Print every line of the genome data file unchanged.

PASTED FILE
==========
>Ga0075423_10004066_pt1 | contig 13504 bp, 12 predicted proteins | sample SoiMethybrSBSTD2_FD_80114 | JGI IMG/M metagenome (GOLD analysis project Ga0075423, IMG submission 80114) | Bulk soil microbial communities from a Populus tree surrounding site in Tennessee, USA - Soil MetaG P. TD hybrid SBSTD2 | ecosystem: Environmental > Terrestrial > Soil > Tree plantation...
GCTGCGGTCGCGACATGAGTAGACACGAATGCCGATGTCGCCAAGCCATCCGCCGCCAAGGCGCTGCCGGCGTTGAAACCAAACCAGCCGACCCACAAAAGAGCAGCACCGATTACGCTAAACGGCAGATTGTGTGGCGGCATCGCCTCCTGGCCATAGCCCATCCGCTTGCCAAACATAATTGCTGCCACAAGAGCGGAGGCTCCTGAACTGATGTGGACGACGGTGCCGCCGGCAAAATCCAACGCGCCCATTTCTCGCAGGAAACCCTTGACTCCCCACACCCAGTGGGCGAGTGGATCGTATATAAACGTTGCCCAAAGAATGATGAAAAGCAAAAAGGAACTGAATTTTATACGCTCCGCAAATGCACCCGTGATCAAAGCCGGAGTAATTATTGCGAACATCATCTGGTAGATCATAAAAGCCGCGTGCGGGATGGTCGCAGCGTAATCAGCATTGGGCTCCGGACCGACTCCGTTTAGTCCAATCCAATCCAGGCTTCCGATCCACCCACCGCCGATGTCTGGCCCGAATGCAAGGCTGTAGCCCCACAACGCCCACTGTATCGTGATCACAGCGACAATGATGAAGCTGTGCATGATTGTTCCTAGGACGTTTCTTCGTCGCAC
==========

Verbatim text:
>Ga0075423_10004066_pt1 | contig 13504 bp, 12 predicted proteins | sample SoiMethybrSBSTD2_FD_80114 | JGI IMG/M metagenome (GOLD analysis project Ga0075423, IMG submission 80114) | Bulk soil microbial communities from a Populus tree surrounding site in Tennessee, USA - Soil MetaG P. TD hybrid SBSTD2 | ecosystem: Environmental > Terrestrial > Soil > Tree plantation...
GCTGCGGTCGCGACATGAGTAGACACGAATGCCGATGTCGCCAAGCCATCCGCCGCCAAGGCGCTGCCGGCGTTGAAACCAAACCAGCCGACCCACAAAAGAGCAGCACCGATTACGCTAAACGGCAGATTGTGTGGCGGCATCGCCTCCTGGCCATAGCCCATCCGCTTGCCAAACATAATTGCTGCCACAAGAGCGGAGGCTCCTGAACTGATGTGGACGACGGTGCCGCCGGCAAAATCCAACGCGCCCATTTCTCGCAGGAAACCCTTGACTCCCCACACCCAGTGGGCGAGTGGATCGTATATAAACGTTGCCCAAAGAATGATGAAAAGCAAAAAGGAACTGAATTTTATACGCTCCGCAAATGCACCCGTGATCAAAGCCGGAGTAATTATTGCGAACATCATCTGGTAGATCATAAAAGCCGCGTGCGGGATGGTCGCAGCGTAATCAGCATTGGGCTCCGGACCGACTCCGTTTAGTCCAATCCAATCCAGGCTTCCGATCCACCCACCGCCGATGTCTGGCCCGAATGCAAGGCTGTAGCCCCACAACGCCCACTGTATCGTGATCACAGCGACAATGATGAAGCTGTGCATGATTGTTCCTAGGACGTTTCTTCGTCGCAC